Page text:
THANKS to outstanding work done by Moorcroft Racehorse Welfare Centre at Huntingrove Stud, Slinfold, 35 former racehorses went to good homes last year after they had been retrained at the centre for life after racing.
In reporting this success rate, chairman Mr Tim Fox paid tribute to not only to supporters and volunteers, who helped the centre achieve its charitable objectives, but also to manager Mary Henley-Smith, who makes sure it operates to the highest standards at all times.
He added: “ As a result of generous legacies and donations from our supporters, we have, in the last two years, been able to bring our facilities up to a very high standard.”
Mary Henley-Smith said the success of recent years had been the result of genuine team work, which enabled the charity to give every horse in its care the chance for life after racing. She sees good training as a horse’s insurance policy. She firmly believes that if an ex-racehorse has been properly retrained, then it should not still look like a racehorse. Horses emerging from Moorcroft are a testimony to her believe, emerging like proper riding horses with different muscles.
One such outstanding success story is Marsool, who was trained by Donald McCain and won good two races in 2009. But his racing career ended due to a fracture of the sesamoid bone in his right fetlock joint- an injury which would have been the end for many horses.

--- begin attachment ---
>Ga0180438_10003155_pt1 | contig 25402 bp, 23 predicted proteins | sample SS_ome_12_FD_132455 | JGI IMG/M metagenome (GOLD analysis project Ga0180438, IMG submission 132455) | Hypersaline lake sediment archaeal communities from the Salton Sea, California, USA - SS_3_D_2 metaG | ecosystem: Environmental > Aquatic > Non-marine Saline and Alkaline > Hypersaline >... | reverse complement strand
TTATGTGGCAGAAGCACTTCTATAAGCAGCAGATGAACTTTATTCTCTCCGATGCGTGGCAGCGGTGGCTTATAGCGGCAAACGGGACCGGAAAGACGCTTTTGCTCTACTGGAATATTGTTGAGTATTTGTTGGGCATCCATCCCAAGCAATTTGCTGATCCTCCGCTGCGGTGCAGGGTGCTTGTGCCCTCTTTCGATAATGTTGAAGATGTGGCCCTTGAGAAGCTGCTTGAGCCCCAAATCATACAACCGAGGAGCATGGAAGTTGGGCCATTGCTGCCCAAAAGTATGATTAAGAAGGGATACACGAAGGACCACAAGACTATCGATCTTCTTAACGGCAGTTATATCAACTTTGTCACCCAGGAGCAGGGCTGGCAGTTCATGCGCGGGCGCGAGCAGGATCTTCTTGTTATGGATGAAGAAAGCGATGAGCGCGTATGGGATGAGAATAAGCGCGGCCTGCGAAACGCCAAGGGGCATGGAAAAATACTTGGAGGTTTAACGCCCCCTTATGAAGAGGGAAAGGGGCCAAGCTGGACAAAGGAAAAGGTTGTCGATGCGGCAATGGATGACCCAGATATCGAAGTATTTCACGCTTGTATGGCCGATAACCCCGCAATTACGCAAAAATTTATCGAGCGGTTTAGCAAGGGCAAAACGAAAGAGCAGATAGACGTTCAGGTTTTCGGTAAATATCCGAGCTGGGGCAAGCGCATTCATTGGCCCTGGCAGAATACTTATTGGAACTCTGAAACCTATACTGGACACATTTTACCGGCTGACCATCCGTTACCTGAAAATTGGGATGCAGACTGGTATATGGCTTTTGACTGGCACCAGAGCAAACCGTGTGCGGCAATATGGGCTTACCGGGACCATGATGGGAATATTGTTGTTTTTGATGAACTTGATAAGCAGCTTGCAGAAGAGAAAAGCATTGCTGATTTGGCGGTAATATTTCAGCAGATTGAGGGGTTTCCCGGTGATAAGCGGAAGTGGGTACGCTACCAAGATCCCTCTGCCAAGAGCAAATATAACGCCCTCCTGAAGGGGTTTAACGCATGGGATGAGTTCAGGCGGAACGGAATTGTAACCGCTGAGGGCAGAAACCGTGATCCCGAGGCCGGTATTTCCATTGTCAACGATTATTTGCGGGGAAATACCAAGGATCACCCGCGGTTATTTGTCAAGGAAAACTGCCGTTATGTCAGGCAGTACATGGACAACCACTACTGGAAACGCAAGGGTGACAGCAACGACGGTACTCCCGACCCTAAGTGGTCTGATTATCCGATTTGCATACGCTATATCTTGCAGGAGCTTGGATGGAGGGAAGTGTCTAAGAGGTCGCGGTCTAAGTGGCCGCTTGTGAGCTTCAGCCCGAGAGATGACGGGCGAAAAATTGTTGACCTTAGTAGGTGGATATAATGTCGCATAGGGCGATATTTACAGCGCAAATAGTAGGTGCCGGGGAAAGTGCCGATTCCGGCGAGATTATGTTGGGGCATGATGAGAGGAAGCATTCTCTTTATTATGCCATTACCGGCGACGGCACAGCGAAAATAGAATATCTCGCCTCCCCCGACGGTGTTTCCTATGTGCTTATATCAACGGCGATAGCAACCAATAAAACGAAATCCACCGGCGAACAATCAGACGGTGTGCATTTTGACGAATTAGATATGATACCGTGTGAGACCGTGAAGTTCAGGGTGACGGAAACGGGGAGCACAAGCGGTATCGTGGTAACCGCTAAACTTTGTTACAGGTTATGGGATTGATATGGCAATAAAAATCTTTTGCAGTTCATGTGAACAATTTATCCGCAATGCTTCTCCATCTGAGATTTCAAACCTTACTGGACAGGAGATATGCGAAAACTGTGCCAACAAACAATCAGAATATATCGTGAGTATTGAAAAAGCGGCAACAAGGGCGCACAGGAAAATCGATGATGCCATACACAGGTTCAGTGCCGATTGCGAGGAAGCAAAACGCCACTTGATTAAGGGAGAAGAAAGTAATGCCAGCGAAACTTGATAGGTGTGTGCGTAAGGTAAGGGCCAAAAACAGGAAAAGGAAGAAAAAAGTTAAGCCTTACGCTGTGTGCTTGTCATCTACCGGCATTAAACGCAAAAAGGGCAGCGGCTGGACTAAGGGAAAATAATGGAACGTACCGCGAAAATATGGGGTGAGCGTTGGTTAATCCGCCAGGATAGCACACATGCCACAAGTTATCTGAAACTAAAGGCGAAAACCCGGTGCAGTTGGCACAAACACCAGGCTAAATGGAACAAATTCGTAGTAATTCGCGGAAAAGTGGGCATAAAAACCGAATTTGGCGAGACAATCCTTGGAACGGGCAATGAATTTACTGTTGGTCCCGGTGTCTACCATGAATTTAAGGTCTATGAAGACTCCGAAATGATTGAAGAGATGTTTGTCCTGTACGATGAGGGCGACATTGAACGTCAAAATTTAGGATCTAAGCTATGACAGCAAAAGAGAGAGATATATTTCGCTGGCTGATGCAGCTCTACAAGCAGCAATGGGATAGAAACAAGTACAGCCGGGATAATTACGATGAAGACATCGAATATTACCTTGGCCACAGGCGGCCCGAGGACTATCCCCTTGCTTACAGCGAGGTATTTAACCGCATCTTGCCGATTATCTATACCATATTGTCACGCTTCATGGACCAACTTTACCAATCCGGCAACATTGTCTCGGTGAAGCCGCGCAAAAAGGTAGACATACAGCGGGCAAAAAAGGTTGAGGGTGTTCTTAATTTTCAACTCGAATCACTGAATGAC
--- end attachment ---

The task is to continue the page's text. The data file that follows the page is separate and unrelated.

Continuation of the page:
But he had the good fortune to go to Moorcroft in September 2010 and has had all the necessary time to heal and to rehabilitate.
Mary said: He was a pleasure to retrain here at the centre and really enjoys hacking and schooling. He has built some strength and some top line, even though we have taken him very slowly. His racing injury was given all the treatment and time needed to heal well enough and he has sustained regular work since.”
Another success story is Teaatral, previously trained by Charlie Egerton, who won almost £172,000 for his caring previous owner Bernard Glover. Teaatral is now almost 18 years old but loves to work. He was rehomed a few years ago, but was returned to the centre as the ‘keeper’s’ circumstances changed and she could no longer afford to keep him. In line with centre policy, he is being found another good home following a further retraining policy and is expected to go to an excellent environment in Hampshire soon.”
For full story and more equestrian news, see Equestrian Page, West Sussex Gazette February 29